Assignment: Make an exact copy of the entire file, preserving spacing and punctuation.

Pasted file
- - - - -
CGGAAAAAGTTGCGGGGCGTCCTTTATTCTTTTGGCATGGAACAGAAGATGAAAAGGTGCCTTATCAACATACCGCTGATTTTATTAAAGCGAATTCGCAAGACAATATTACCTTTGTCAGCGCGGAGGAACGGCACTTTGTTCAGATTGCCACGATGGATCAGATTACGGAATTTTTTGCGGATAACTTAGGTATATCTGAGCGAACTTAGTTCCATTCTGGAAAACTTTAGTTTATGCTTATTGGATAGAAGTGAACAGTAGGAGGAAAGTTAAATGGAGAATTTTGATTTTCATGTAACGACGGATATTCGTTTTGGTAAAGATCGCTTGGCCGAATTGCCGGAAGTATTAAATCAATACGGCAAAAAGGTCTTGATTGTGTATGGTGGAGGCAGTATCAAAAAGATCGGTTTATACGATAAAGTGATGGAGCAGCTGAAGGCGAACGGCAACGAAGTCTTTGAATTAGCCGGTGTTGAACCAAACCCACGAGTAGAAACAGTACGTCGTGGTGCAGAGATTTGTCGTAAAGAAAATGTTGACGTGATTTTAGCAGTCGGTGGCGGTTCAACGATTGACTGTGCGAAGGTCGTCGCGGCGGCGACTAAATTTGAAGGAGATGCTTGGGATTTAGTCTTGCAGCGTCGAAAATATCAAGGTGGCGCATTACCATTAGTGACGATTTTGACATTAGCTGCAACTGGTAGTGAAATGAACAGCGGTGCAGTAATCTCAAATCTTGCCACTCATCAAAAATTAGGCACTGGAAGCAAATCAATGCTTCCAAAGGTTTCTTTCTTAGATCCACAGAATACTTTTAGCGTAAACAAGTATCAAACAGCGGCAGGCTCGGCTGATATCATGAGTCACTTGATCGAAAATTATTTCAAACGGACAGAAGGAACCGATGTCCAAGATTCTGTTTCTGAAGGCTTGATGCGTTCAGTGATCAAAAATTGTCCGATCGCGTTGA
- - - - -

CGGAAAAAGTTGCGGGGCGTCCTTTATTCTTTTGGCATGGAACAGAAGATGAAAAGGTGCCTTATCAACATACCGCTGATTTTATTAAAGCGAATTCGCAAGACAATATTACCTTTGTCAGCGCGGAGGAACGGCACTTTGTTCAGATTGCCACGATGGATCAGATTACGGAATTTTTTGCGGATAACTTAGGTATATCTGAGCGAACTTAGTTCCATTCTGGAAAACTTTAGTTTATGCTTATTGGATAGAAGTGAACAGTAGGAGGAAAGTTAAATGGAGAATTTTGATTTTCATGTAACGACGGATATTCGTTTTGGTAAAGATCGCTTGGCCGAATTGCCGGAAGTATTAAATCAATACGGCAAAAAGGTCTTGATTGTGTATGGTGGAGGCAGTATCAAAAAGATCGGTTTATACGATAAAGTGATGGAGCAGCTGAAGGCGAACGGCAACGAAGTCTTTGAATTAGCCGGTGTTGAACCAAACCCACGAGTAGAAACAGTACGTCGTGGTGCAGAGATTTGTCGTAAAGAAAATGTTGACGTGATTTTAGCAGTCGGTGGCGGTTCAACGATTGACTGTGCGAAGGTCGTCGCGGCGGCGACTAAATTTGAAGGAGATGCTTGGGATTTAGTCTTGCAGCGTCGAAAATATCAAGGTGGCGCATTACCATTAGTGACGATTTTGACATTAGCTGCAACTGGTAGTGAAATGAACAGCGGTGCAGTAATCTCAAATCTTGCCACTCATCAAAAATTAGGCACTGGAAGCAAATCAATGCTTCCAAAGGTTTCTTTCTTAGATCCACAGAATACTTTTAGCGTAAACAAGTATCAAACAGCGGCAGGCTCGGCTGATATCATGAGTCACTTGATCGAAAATTATTTCAAACGGACAGAAGGAACCGATGTCCAAGATTCTGTTTCTGAAGGCTTGATGCGTTCAGTGATCAAAAATTGTCCGATCGCGTTGA